“Zero Down” or low money down Bankruptcy Filing – are these offers the right option for you? Or, are these offers Gimmicks that may in fact potentially harm you and your family?

Can I file bankruptcy for no money down? 

You may have seen advertising that promises to file a bankruptcy with “no money down.” 
This can sound like an attractive option when a person is faced with pressure from creditors, wage garnishment, possible repossession of an automobile or foreclosure.  But, it is important to know the typical cost, both short term and long term of this option and whether or not a “no money down” bankruptcy filing is right for you and your family.  Despite how attractive it may sound at first glance, “no money down bankruptcy filing” is not right for everyone and in fact can be potentially detrimental for you and your family if it is not the right option for you.

What is a “no money down” bankruptcy filing?  To answer this question it is important to recognize that in order to file bankruptcy for “no money down” you are likely being steered into a Chapter 13 repayment plan.  While Chapter 13 may be in your best interests, or it may be the only bankruptcy you qualify for, it may also be true that you are eligible for Chapter 7 bankruptcy, where you simply wipe out debt without payments to unsecured creditors.  In general, Chapter 7 bankruptcy is less expensive than Chapter 13 bankruptcy and does not last as long as Chapter 13 bankruptcy.  Chapter 13 may delay efforts to rebuild your credit after bankruptcy.  For a number of reasons Chapter 7 may be a better option for you and your family.

It is important for you to learn what you and your family qualify for and which option best serves you and your family and maximizes your success in rebuilding your financial future.  The choice of filing Chapter 13 versus Chapter 7 bankruptcy is one of the most important factors in rebuilding your financial life.  I would urge you not to rely alone on information in an on-line ad or on a web site (even this one).  Instead you are much better served by an in-person personalized assessment by an experienced bankruptcy attorney who will guide you in  determining whether Chapter 7 or Chapter 13 bankruptcy is the best option for you. 

What about advertising that promises to file bankruptcy for “$399.00?”

Advertising that promises to ”File Chapter 7 for no or very little money down,” or  “File bankruptcy for only $399.00 down” may also seem attractive at first glance.   However, entrusting your financial future to a “file now pay later” gimmick may not be in your best interests and may actually keep you from getting a fresh financial start.    

Attorney fees compensate an attorney for services performed and can be a good investment for you and your family’s future.  However, some attorneys artificially attempt to “unbundle” bankruptcy services.  This means that an attorney offers a written agreement before filing a bankruptcy that artificially divides up the fees for services between “before filing” (usually including the petition – essentially the cover sheet of a bankruptcy case) and “after” the cover sheet is filed with the bankruptcy court. Bankruptcy courts have determined that such an artificial division or “unbundling of services,” with payment of insubstantial fees before the case is filed and an agreement to pay most of the fees after the case is filed, creates a potential conflict of interest between the attorney and the client, may create undue and improper pressure on the client to pay the attorney, may be directly contrary to the bankruptcy rules and is almost certainly disfavored by courts even under the most carefully crafted circumstances.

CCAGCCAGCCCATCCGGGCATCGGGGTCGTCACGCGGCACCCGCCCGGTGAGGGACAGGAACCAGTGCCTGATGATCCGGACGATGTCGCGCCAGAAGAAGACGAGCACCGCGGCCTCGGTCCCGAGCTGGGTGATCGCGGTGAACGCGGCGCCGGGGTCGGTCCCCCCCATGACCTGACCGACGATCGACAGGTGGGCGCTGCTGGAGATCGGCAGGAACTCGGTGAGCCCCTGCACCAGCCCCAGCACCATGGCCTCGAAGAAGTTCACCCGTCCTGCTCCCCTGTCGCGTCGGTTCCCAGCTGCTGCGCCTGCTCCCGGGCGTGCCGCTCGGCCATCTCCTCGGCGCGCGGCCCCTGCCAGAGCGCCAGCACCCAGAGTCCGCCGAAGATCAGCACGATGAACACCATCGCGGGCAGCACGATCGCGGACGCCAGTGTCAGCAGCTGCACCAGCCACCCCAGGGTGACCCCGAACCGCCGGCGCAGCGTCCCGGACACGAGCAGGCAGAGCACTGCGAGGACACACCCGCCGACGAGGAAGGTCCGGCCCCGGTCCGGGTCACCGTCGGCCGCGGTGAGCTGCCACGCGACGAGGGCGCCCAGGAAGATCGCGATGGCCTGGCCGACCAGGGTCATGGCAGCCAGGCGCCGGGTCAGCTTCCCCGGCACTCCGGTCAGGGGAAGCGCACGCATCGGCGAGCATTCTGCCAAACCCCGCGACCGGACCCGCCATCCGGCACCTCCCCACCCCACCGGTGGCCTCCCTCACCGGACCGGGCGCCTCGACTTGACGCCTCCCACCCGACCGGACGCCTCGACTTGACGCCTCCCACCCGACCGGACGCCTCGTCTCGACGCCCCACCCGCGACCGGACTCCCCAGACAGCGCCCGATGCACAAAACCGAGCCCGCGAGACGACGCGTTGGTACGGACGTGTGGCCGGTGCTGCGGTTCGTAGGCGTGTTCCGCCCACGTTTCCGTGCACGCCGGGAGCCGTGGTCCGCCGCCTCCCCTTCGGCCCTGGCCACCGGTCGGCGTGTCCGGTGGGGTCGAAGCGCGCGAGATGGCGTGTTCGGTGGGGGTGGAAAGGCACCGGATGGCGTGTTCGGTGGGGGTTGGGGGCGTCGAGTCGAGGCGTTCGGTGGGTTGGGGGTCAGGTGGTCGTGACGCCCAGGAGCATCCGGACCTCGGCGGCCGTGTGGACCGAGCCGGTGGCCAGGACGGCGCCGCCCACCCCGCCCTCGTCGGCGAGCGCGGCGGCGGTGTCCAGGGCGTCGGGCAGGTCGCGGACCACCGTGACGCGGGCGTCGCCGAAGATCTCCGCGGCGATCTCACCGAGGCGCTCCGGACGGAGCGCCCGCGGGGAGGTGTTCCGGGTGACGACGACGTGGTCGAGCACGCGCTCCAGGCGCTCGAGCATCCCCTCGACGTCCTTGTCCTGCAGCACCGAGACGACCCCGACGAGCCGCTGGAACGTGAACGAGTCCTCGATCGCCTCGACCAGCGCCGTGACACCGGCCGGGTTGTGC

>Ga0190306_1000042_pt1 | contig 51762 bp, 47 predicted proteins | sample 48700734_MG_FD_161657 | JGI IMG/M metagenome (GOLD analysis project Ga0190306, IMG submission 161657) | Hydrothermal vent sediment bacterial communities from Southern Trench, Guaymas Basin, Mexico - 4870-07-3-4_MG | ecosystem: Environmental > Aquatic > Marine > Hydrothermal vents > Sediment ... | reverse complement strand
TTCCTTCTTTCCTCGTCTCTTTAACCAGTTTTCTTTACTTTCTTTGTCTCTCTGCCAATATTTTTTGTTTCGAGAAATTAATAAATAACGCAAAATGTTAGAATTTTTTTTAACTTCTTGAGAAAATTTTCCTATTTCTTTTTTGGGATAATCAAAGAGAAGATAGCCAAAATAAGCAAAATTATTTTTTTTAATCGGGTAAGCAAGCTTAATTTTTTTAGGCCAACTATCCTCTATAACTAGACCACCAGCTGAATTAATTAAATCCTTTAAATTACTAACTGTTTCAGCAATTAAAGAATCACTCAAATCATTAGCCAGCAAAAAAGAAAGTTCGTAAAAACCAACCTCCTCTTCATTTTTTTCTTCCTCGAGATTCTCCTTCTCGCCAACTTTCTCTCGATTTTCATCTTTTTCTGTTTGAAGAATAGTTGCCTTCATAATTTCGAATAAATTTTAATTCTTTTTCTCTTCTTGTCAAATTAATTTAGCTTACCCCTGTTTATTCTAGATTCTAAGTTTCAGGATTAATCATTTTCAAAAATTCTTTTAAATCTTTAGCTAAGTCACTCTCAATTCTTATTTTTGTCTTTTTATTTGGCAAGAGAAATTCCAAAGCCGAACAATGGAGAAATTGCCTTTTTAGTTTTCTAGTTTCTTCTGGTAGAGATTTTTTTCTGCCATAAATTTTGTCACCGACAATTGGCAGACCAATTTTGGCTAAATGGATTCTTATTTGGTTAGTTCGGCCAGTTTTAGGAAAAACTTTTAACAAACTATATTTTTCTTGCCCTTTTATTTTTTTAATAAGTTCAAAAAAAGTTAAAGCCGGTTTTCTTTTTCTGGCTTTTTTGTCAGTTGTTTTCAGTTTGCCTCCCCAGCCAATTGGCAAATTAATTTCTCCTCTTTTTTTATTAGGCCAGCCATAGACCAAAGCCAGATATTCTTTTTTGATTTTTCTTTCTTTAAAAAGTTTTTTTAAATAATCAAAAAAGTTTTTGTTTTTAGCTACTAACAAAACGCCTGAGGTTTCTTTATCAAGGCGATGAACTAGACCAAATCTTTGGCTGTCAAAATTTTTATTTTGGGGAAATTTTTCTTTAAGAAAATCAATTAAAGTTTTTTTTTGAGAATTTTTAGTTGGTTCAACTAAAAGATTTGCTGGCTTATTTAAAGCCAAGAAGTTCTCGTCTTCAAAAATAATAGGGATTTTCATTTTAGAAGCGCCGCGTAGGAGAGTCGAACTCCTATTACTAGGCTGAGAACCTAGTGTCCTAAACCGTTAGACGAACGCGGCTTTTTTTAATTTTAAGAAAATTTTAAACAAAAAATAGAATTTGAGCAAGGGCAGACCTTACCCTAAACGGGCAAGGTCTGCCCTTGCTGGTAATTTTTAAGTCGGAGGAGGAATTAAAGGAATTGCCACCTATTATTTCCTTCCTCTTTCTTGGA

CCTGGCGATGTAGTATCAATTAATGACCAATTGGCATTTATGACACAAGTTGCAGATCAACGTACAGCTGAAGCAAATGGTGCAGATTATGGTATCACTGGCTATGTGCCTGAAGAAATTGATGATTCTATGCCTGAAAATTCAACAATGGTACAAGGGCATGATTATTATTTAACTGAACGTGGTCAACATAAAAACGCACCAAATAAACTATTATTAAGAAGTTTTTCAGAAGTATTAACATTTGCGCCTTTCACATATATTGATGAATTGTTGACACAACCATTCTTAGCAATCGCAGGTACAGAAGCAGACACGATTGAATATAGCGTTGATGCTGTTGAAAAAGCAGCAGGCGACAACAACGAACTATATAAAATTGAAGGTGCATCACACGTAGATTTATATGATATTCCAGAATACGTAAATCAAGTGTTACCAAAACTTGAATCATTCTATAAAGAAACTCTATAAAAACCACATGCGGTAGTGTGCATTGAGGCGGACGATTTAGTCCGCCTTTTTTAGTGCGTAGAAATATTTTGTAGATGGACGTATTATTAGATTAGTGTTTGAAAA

For Chapter 7 bankruptcy cases there is law which indicates that if an attorney is owed money at the time the case is filed that attorney is a creditor of his or her client and that debt may be subject to discharge as well.   Therefore, as a policy matter most attorneys will not file a chapter 7 bankruptcy case until the attorney fees are paid.   In Chapter 7 cases it may in fact be a conflict of interest for an attorney to be a creditor in a client’s case.  If fees owed to an attorney are subject to discharge the attorney may not collect or compel the client to pay the attorney for services that are an essential part of the bankruptcy filing process after the case is filed.  If you enter into such an agreement your attorney, who you hire to be your advocate, could become your adversary.  Perhaps you may be sued by your own attorney.  This is not the sort of attorney relationship anyone would want.  It is not the kind of relationship that is best for you and your family

Which type of bankruptcy, Chapter 7 or Chapter 13 is best for me?

This is a critically important question.  The answer to this question can only be reached after you meet with an attorney and discuss your circumstances and your present situation.  For this reason you should not rely on telephone advice or improperly provided legal advice from someone who works at an attorney’s office who is not an attorney, therefore not qualified to assess your situation and advise you on your debt relief options. 

 The experienced bankruptcy attorneys at Kinkade & Associates would be pleased to meet with you and discuss your situation in a FREE in-person initial consultation.  Remember, your free initial consultation is in person and with an experienced local bankruptcy attorney that concentrates in debt relief.  Your financial future is too important to settle for less than the individual personalized service Kinkade & Associates provides.

Learn your options.  Do not fall for on-line or other advertising gimmicks or “one size fits all advice.”  Instead, call Kinkade and Associates to learn what is best for you and your family.